Greetings again from the darkness. All movie watchers know that the first rule of Fight Club is ‘Don’t talk about Fight Club’. And now we know that the first rule of Telemarketing is STTS: Stick to the script. The similarities between the two movies may be few, but hip-hop artist (The Coup) turned first time filmmaker Boots Riley comes out swinging in this offbeat, quite clever satire on race, corporate culture, economic factions, social division, and politics. It makes for a nice companion piece to last year’s critical darling, GET OUT.

LaKeith Stanfield (GET OUT, SHORT TERM 12) stars as Cassius “Cash” Green, a low key good dude living with his girlfriend Detroit (Tessa Thompson) in his uncle’s (Terry Crews) garage. Four months behind on rent, Cash wants to do something important with his life, he just doesn’t know how … and his current financial circumstances aren’t helping. You may call him a dreamer, but he’s not the only one (a Lennon reference seems fitting for this film).

Cash’s best buddy Salvador (Jermaine Fowler) gets him an interview at a dingy basement telemarketing firm – an interview that clues us in on the type of humor we are in for. Thanks to advice from one of the veteran telemarketers (Danny Glover), Cash utilizes his “white voice” and immediately has remarkable success … and we get some pretty funny sales call visuals to correspond to the obvious capitalism statement.

Ultimately his sales success gets him promoted to the “power caller” level and his own mentor, accessible only through the gold elevator. This leads to conflict with his friends, his girlfriend and his own moral standards. See, the basement dwellers are being led by Squeeze (Steven Yeun) in an effort to unionize for a living wage and tolerable work environment. As Cash continues to pursue … well, uh … cash … his friends carry out their form of civil disobedience. This leads to police brutality, examples of corporate greed, and the downside to individual ambition.

Armie Hammer plays Steve Lift, the egomaniacal corporate d-bag who takes Cash under his wing – for the purpose of making more money. The sales pitch turns to “Worry Free”, a lifestyle being marketed through brain-washing advertisements for guaranteed food and shelter. One need only commit to a lifetime of corporate servitude. If that sounds like slavery, well, that’s the point Riley is making. It’s not so far off from the life many of us lead today, but of course this is presented in satirical fashion, so we are manipulated into laughing at ourselves and our society. There is even a popular reality TV show titled “I Got the S**T Kicked Out of Me”, and folks can’t get enough!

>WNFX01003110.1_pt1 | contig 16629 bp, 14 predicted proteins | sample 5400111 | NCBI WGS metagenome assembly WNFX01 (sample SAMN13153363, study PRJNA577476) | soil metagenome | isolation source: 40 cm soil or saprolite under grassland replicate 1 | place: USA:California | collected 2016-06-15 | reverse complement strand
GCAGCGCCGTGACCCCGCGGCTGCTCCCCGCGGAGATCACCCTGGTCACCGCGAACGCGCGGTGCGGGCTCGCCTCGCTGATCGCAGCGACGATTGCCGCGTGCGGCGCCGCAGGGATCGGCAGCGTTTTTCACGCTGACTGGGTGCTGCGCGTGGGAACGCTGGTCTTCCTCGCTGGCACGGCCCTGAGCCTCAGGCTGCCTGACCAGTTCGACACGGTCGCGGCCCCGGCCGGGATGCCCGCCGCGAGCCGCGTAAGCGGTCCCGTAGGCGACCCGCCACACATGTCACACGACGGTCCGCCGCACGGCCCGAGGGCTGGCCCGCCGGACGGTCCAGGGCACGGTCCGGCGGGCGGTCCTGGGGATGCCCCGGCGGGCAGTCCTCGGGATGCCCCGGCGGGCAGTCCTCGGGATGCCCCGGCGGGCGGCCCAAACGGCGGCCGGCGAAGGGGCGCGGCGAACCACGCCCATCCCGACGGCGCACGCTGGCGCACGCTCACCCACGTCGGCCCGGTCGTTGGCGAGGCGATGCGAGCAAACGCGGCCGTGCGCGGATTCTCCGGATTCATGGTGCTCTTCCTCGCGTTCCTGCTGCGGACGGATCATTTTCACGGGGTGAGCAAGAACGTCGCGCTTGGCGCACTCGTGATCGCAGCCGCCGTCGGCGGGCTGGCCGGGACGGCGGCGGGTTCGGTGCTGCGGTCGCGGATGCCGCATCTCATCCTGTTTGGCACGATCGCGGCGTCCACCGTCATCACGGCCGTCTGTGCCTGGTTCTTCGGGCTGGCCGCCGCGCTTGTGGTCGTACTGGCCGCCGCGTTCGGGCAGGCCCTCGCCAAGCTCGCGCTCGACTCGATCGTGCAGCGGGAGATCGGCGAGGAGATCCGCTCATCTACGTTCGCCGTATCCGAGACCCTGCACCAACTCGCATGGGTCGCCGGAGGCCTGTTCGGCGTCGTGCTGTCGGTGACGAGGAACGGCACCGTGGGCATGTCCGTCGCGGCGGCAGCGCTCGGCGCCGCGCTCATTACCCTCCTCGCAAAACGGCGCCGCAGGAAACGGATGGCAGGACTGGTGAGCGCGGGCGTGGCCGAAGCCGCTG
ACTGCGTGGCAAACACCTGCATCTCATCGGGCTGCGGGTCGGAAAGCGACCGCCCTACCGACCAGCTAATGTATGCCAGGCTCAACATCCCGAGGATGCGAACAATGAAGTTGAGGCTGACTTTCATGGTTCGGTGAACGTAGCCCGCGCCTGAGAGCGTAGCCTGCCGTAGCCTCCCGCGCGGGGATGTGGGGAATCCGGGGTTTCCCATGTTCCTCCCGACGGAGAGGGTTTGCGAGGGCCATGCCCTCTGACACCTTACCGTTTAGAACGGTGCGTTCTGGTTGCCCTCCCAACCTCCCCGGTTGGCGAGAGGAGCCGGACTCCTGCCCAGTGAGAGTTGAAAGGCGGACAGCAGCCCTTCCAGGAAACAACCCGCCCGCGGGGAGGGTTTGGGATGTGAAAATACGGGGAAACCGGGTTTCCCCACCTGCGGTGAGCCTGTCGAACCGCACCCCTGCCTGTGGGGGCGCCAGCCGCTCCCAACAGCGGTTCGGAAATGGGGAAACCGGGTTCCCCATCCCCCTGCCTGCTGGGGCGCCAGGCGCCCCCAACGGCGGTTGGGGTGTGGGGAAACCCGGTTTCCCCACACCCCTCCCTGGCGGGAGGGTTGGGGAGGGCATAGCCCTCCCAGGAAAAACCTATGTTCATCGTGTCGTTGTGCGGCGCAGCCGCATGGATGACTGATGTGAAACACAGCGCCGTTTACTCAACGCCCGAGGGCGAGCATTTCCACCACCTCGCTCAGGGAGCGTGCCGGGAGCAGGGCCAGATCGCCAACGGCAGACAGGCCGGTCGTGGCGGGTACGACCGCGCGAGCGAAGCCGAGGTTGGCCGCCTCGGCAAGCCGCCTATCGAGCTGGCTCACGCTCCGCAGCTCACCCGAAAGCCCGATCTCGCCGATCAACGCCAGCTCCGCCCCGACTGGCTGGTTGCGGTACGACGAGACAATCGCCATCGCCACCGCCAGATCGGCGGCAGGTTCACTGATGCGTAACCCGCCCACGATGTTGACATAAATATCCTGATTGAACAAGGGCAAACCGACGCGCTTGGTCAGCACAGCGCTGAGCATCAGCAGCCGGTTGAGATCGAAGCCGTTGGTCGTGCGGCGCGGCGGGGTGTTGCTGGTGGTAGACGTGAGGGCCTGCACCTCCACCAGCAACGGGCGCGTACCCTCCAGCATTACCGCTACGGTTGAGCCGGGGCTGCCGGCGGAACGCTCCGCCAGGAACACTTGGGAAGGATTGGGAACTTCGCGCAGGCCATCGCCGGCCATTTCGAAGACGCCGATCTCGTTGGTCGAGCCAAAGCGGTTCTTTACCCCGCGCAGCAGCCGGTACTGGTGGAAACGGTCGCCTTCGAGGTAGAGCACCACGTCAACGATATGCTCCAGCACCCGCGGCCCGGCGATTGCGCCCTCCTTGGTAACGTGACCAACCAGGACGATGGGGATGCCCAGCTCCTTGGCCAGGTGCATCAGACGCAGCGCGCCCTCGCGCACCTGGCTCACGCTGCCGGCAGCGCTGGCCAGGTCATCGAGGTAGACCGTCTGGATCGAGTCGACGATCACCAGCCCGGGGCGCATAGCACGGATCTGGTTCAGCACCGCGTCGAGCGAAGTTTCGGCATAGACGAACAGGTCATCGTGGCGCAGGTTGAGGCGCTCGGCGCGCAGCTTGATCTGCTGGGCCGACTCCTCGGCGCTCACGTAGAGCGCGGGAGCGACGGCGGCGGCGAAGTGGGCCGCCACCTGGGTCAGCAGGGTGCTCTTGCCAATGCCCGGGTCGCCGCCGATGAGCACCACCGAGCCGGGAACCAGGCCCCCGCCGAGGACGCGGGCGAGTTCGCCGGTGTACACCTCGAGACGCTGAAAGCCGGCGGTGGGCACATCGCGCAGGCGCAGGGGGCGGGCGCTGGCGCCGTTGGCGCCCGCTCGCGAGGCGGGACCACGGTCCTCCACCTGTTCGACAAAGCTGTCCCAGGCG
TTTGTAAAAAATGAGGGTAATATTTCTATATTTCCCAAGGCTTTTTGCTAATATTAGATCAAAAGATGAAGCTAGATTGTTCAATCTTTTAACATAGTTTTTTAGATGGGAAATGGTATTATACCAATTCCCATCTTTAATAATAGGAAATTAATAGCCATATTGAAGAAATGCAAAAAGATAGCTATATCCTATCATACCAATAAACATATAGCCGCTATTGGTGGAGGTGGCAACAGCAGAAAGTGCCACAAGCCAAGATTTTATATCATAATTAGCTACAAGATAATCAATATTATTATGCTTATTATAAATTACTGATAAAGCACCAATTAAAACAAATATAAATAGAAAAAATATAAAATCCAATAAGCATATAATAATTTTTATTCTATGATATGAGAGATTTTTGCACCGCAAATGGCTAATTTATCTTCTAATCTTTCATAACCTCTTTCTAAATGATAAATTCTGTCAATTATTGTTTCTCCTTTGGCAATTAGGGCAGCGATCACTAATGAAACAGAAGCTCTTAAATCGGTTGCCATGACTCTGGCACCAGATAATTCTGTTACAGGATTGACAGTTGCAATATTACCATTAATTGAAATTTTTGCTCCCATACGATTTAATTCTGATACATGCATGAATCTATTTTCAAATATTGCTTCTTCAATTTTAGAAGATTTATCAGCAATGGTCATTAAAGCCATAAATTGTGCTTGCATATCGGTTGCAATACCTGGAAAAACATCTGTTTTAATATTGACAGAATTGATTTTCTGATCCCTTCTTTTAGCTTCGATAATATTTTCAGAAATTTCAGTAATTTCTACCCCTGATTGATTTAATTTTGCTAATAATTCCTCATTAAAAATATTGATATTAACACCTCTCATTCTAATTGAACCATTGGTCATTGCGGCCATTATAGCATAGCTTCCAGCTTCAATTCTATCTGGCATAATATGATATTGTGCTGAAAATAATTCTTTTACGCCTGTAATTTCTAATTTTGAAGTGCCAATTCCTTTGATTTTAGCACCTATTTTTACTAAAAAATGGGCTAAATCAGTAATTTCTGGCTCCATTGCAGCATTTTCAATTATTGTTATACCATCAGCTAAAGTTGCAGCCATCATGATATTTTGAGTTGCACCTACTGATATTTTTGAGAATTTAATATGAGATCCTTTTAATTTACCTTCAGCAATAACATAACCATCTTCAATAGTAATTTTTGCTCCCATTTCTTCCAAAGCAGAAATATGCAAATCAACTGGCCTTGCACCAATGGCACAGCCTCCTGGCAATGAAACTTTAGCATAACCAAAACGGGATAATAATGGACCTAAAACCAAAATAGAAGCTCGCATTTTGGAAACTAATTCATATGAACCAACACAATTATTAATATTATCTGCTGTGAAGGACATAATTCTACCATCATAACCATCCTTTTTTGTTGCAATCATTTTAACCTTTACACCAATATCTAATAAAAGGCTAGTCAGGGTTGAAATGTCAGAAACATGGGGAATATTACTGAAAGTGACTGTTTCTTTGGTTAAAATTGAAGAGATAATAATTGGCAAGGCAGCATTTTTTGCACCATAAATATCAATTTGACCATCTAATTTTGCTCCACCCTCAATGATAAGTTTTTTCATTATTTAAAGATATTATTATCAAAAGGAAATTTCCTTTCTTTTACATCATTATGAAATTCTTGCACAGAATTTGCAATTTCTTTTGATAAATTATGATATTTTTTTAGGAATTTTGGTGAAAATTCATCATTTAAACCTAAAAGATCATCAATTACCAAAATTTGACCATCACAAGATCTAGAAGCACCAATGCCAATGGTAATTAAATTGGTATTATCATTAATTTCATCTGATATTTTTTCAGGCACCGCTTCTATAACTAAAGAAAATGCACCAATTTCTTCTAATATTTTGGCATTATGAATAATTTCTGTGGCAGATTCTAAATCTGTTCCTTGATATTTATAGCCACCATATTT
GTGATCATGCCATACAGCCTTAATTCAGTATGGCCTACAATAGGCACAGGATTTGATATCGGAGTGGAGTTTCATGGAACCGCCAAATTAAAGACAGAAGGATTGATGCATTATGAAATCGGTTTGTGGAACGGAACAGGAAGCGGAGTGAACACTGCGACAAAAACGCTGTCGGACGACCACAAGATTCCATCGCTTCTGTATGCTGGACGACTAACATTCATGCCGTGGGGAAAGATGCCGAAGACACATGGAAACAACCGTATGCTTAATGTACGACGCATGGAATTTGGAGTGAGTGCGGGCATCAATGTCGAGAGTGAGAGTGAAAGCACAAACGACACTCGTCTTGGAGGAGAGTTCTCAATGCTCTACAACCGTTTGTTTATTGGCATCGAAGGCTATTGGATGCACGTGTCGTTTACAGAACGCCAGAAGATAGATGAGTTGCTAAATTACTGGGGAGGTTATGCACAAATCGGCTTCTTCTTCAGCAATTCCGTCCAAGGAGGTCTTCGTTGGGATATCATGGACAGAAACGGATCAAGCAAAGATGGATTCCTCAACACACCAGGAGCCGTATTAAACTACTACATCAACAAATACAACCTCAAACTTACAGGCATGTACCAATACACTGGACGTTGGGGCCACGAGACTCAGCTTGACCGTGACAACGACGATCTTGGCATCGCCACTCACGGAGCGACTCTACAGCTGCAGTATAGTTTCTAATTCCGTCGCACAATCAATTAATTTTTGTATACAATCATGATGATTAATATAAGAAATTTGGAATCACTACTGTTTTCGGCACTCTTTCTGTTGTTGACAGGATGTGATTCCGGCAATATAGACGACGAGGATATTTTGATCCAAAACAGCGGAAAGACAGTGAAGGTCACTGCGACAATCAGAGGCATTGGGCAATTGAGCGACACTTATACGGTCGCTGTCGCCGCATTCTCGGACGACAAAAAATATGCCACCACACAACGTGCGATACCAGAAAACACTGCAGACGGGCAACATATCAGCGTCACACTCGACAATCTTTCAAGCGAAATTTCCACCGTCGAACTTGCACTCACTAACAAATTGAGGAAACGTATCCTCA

The story kind of flies off the rails in the second half with some wacko-science fiction genetic engineering. The equisapiens have to be seen, as no written description will do. Even this segment has purpose. It speaks to how individuals and corporations can seize power and head in a questionable direction – all in the name of progress, efficiency and stock price.

Stanfield excels in one of his first lead roles, and Ms. Thompson is her usual shining star. Kate Berlant (as the humorously named Diana DeBauchery) has a couple of excellent scenes, and David Cross and Patton Oswalt are terrific as the (extremely) white voices of Cash and Mr. _________ (played by Omari Hardwick).

Filmmaker Riley offers up not a call to arms, but rather a call to wake up! Many of the decisions here mirror real life. Personal success can cost us friends, and political and professional choices may challenge our inherent morals (here, bordering on Faustian). The film is both provocative and funny, though a bit messy at times. You’ll laugh while you think, or laugh after you think, or think after you laugh … somehow you’ll do both. OFFICE SPACE and Terry Gilliam’s BRAZIL may be the closest comparisons; just be cautious if Boots Riley ever invites you to join in some horse play.

watch the trailer: